Los Angeles, CA: Anheuser-Busch is facing an unpaid overtime class action lawsuit filed in California federal court alleging the company failed to pay its drivers overtime. Further, the lawsuit alleges that the beverage giant implemented pay structure that discouraged workers from taking required meal breaks and rest periods, in violation of the Fair Labor Standards Act (FLSA) and California labor law.
Plaintiffs Charles Hill and Joe Correa, each of whom drove delivery trucks for Anheuser-Busch in California, allege "Anheuser-Busch's violations ... were willful and intentional."
According to the lawsuit, Hill has worked for Anheuser-Busch from about June 1999 through to the present, and Correa from 1985. During this time, a typical day work day for them involved picking up alcoholic beverages from a storage facility and delivering them to retail locations throughout the state of California. Drivers are allegedly paid a flat rate per day plus about 10 cents per case for every case delivered. Hill and Correa claim that the drivers can often work between eight to ten hours per day, which results in more than 40 hours per week, yet they are not compensated for the overtime.
Further, the lawsuit claims that despite there being a written policy in place regarding employees being able to take meal and rest breaks, Anheuser-Busch refused to allow the drivers to take them. The company further established a payment structure discouraging its drivers from taking meal and rest breaks because it would be impossible to be paid for the time.
The plaintiffs also allege the company does not pay its drivers for all hours worked including regular hours, because the company locates its clock out location in a remote area "to encourage drivers to clock out prior to finishing all their work."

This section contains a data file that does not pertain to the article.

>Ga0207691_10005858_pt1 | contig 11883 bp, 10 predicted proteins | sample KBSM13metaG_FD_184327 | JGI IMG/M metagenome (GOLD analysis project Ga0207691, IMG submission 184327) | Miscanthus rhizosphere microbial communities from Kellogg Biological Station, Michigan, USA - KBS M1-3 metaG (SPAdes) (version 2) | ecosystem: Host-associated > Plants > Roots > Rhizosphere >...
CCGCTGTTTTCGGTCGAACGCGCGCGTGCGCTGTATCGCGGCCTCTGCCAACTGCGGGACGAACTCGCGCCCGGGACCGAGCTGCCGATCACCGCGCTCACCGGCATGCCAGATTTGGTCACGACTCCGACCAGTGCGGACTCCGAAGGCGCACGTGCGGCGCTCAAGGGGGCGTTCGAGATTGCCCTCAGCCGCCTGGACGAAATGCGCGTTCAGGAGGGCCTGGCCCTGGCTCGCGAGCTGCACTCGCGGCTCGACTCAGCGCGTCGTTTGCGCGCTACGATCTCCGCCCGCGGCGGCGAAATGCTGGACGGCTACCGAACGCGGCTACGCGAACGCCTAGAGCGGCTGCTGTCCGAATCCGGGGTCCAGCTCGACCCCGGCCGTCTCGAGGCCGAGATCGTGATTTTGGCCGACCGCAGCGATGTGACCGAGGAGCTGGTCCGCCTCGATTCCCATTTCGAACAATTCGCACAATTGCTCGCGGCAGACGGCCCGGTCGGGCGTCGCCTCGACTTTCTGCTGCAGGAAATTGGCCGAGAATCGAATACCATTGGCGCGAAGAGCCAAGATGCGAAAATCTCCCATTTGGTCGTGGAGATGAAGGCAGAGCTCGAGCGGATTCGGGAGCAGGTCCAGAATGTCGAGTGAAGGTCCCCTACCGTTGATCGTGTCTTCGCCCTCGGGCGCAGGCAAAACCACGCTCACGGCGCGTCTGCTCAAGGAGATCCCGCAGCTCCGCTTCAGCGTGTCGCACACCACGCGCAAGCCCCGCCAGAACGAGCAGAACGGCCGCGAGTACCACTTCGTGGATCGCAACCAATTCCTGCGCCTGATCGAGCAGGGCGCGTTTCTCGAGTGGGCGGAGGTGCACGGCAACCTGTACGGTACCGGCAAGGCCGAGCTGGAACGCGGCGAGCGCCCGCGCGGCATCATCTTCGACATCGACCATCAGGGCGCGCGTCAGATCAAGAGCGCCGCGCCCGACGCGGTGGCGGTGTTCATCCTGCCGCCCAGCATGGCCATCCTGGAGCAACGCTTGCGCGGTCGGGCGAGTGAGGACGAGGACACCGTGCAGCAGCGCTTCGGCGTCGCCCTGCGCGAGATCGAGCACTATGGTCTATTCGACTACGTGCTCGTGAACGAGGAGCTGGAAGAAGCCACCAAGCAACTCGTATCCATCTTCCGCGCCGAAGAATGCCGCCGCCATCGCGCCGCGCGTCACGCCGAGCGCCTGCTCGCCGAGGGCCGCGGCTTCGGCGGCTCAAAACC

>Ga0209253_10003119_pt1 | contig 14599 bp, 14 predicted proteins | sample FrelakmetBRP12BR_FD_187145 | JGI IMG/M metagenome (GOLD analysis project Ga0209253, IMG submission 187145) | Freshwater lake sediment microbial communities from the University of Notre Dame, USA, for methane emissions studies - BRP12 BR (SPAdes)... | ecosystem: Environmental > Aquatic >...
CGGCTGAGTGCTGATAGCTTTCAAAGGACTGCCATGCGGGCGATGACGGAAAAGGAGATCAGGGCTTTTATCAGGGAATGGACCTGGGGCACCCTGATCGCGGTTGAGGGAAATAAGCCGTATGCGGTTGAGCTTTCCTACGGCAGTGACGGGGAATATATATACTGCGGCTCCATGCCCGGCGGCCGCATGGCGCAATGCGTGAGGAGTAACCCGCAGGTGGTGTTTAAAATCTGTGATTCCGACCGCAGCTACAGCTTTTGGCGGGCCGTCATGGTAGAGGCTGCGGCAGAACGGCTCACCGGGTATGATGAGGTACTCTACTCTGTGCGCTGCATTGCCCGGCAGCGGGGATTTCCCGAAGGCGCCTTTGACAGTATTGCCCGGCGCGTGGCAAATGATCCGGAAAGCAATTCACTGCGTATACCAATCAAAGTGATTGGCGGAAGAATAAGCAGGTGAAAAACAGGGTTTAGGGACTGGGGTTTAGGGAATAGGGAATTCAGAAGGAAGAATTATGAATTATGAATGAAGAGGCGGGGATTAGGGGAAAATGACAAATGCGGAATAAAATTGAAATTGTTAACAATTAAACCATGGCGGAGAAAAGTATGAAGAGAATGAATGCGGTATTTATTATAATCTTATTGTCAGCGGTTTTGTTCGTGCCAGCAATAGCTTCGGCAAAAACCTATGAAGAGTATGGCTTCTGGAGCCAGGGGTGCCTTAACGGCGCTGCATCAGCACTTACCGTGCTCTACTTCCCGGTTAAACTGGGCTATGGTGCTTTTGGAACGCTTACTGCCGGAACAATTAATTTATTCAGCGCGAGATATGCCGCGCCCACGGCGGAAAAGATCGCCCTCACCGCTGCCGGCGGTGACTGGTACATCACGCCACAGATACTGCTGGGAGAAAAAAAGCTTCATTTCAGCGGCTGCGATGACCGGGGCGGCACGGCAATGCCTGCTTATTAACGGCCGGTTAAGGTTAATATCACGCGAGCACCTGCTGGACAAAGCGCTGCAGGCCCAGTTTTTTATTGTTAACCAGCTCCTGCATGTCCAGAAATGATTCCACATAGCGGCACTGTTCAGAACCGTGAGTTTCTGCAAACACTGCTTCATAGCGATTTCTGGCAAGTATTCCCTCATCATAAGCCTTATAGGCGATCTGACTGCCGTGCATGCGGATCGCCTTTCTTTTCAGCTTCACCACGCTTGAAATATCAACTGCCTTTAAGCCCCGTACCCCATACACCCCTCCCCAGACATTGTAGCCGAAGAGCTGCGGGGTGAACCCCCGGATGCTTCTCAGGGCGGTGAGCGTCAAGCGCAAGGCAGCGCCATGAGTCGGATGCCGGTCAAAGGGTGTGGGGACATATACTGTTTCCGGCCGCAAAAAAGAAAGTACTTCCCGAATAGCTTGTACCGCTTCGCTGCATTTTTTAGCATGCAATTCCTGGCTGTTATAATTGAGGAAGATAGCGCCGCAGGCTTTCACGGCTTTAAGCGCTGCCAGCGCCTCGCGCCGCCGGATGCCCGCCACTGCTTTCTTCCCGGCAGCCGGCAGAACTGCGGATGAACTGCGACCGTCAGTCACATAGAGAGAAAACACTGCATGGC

"The drivers routinely would clock out first and then proceed to the warehouse to finish their work duties [saving] them a trip back to the clock-out location," the lawsuit states. "Anheuser-Busch knew about this practice but continued to allow the drivers to perform the work."
The unpaid overtime class action lawsuit seeks to represent all Anheuser-Busch truck drivers who drove routes exclusively in California during a four-year period prior to the filing of the instant case.
Additionally, the plaintiffs seek to represent a second "rest break" class comprised of all Anheuser-Busch's California drivers who were paid a flat daily rate plus a piece rate for each case delivered over the course of the same four year period.
The FLSA claims are being brought as a collective action for Anheuser-Busch drivers during a three-year period preceding the complaint.
The case is Charles Hill et al v. Anheuser-Busch InBev Worldwide Inc., case number 2:14-cv-06289, in the U.S. District Court for the Central District of California.
Plaintiffs are seeking class certification, damages in excess of $5 million as well as back pay, disgorgement for all unfair business practices, pre- and post-judgment interest and attorneys' fees.
The plaintiffs are represented by Michael L. Tracy of Law Offices of Michael Tracy as well as Jose R. Garay of Jose Garay APLC.